Editor's Note: The below was provided by the ESOC Directors.
We are pleased to announce the launch of the Empirical Studies of Conflict Project (ESOC) website, which can be accessed at http://esoc.princeton.edu/.
ESOC identifies, compiles, and analyzes micro-level conflict data and information on insurgency, civil war, and other sources of politically motivated violence worldwide. ESOC was established in 2008 by practitioners and scholars concerned by the significant barriers and upfront costs that challenge efforts to conduct careful sub-national research on conflict. The ESOC website is designed to help overcome these obstacles and to empower the quality of research needed to inform better policy and enhance security and good governance around the world.
The ESOC team includes about forty researchers (current and former) and is led by six members: Eli Berman, James D. Fearon, Joseph H. Felter, David Laitin, Jacob N. Shapiro, and Jeremy M. Weinstein.
The website is organized by countries and research themes. The six country pages are: Afghanistan, Colombia, Iraq, Pakistan, the Philippines, and Vietnam. The content is structured according to five themes: Demographic/Socioeconomic, Geography, Infrastructure, Public Opinion, and Violence. The website currently hosts about 45 ESOC data files, over 35 ESOC peer-reviewed publications (with replication data), and ten working papers. The ESOC team has also posted links to many external data repositories and external readings that have proven useful for analysis. The website will be regularly updated with new micro-level conflict data and contextual information, as it is compiled and submitted by ESOC researchers.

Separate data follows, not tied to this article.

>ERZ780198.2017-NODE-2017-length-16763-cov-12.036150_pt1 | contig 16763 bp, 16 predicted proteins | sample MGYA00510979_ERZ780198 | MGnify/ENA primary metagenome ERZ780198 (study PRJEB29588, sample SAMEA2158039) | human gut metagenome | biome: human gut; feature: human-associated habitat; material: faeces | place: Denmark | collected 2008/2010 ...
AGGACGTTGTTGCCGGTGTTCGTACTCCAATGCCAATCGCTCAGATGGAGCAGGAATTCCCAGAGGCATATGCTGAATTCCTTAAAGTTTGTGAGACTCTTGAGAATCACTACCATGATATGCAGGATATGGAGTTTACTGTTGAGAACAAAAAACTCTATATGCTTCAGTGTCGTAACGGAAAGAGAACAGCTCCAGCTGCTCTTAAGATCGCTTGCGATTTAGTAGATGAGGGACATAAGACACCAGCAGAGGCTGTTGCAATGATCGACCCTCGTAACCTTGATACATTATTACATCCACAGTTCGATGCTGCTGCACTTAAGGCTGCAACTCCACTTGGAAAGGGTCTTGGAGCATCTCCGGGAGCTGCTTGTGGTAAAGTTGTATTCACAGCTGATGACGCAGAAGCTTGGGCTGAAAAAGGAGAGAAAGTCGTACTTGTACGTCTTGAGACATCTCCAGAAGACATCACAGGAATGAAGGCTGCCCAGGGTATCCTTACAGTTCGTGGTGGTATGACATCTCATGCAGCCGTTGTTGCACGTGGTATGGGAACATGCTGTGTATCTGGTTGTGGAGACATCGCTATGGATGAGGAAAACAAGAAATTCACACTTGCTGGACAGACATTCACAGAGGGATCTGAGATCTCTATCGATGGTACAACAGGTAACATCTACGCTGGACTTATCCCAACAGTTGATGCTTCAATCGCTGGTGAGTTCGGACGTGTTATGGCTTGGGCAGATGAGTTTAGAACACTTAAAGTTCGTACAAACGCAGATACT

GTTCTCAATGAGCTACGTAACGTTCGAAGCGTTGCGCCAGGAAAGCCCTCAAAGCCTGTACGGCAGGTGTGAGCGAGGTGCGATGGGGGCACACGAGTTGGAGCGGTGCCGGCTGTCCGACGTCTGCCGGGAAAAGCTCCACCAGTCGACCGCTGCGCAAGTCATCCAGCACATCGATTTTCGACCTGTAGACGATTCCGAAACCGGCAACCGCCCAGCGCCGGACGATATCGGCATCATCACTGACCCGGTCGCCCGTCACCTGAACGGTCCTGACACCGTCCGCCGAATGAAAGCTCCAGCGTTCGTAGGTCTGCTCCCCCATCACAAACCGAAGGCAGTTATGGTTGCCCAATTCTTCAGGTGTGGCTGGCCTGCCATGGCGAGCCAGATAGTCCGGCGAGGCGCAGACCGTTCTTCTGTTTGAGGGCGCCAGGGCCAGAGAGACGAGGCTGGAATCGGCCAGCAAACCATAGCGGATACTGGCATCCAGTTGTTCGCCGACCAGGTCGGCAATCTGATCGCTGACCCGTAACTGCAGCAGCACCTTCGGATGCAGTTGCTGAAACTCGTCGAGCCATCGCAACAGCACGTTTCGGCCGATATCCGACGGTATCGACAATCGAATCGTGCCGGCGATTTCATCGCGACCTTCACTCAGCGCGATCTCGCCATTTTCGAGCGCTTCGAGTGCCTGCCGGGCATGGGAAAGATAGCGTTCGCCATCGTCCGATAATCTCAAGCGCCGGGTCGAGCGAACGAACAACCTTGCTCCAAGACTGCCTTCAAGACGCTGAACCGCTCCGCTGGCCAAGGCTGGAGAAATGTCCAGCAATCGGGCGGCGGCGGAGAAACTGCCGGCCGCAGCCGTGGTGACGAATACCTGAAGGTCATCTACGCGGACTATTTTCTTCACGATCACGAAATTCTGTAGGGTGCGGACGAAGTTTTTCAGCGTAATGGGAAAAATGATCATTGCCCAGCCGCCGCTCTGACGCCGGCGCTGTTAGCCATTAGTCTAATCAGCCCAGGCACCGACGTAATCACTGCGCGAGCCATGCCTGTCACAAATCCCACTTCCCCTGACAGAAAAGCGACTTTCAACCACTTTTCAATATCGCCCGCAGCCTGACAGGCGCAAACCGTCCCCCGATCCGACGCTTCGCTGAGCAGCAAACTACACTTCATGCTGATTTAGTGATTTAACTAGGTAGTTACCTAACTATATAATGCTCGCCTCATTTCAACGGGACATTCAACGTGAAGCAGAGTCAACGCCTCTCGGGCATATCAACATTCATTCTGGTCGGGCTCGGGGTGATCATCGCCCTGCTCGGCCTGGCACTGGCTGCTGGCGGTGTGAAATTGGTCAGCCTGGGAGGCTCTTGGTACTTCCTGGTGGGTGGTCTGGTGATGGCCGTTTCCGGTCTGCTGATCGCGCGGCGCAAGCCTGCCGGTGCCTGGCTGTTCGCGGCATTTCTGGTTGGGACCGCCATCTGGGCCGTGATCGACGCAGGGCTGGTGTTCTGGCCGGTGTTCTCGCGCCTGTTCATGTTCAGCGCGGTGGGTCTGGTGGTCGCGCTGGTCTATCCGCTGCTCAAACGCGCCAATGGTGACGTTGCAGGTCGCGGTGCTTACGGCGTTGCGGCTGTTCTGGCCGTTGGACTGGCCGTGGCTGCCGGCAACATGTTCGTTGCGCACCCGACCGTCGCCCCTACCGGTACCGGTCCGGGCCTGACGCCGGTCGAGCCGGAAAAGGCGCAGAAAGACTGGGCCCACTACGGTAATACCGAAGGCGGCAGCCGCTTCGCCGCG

We are a new and evolving research network with limited staffing resources, so please accept our apologies if we’ve inadvertently overlooked key readings or acknowledgements. We welcome your suggestions on additional materials to host on the site.
Please contact us if you would like to contribute data relevant to ESOC. We are committed to archiving replication data and useful information on all the countries in which we work, and we anticipate expanding our coverage. Also, please share this resource with your colleagues and others who may benefit from our website.
Analyses can only be as good as the data supporting it. We hope ESOC’s commitment to making more and better quality data widely available as a public good will help raise the bar in the quality of conflict research being conducted and the important policies it informs.